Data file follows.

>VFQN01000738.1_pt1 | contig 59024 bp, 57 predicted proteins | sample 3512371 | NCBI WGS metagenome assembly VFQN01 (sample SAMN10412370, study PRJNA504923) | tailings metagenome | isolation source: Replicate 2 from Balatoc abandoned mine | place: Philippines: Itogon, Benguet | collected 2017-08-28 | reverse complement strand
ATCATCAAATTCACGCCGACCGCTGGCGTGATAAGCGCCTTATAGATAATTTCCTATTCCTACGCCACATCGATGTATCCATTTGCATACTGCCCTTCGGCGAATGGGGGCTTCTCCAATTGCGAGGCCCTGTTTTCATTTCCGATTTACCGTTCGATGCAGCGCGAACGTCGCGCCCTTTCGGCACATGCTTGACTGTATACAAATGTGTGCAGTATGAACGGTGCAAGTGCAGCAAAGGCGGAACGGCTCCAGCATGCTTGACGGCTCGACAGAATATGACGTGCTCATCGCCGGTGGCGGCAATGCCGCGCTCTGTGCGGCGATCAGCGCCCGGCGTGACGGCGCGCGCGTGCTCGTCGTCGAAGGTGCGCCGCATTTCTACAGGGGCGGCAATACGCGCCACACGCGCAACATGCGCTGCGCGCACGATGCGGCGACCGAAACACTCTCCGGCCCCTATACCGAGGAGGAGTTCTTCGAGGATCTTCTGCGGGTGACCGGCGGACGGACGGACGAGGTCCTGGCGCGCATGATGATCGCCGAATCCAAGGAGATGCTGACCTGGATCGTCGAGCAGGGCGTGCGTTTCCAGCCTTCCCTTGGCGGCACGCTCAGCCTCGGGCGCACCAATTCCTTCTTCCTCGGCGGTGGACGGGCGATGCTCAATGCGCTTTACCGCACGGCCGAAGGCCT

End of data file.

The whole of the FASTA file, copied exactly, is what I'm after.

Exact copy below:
>VFQN01000738.1_pt1 | contig 59024 bp, 57 predicted proteins | sample 3512371 | NCBI WGS metagenome assembly VFQN01 (sample SAMN10412370, study PRJNA504923) | tailings metagenome | isolation source: Replicate 2 from Balatoc abandoned mine | place: Philippines: Itogon, Benguet | collected 2017-08-28 | reverse complement strand
ATCATCAAATTCACGCCGACCGCTGGCGTGATAAGCGCCTTATAGATAATTTCCTATTCCTACGCCACATCGATGTATCCATTTGCATACTGCCCTTCGGCGAATGGGGGCTTCTCCAATTGCGAGGCCCTGTTTTCATTTCCGATTTACCGTTCGATGCAGCGCGAACGTCGCGCCCTTTCGGCACATGCTTGACTGTATACAAATGTGTGCAGTATGAACGGTGCAAGTGCAGCAAAGGCGGAACGGCTCCAGCATGCTTGACGGCTCGACAGAATATGACGTGCTCATCGCCGGTGGCGGCAATGCCGCGCTCTGTGCGGCGATCAGCGCCCGGCGTGACGGCGCGCGCGTGCTCGTCGTCGAAGGTGCGCCGCATTTCTACAGGGGCGGCAATACGCGCCACACGCGCAACATGCGCTGCGCGCACGATGCGGCGACCGAAACACTCTCCGGCCCCTATACCGAGGAGGAGTTCTTCGAGGATCTTCTGCGGGTGACCGGCGGACGGACGGACGAGGTCCTGGCGCGCATGATGATCGCCGAATCCAAGGAGATGCTGACCTGGATCGTCGAGCAGGGCGTGCGTTTCCAGCCTTCCCTTGGCGGCACGCTCAGCCTCGGGCGCACCAATTCCTTCTTCCTCGGCGGTGGACGGGCGATGCTCAATGCGCTTTACCGCACGGCCGAAGGCCT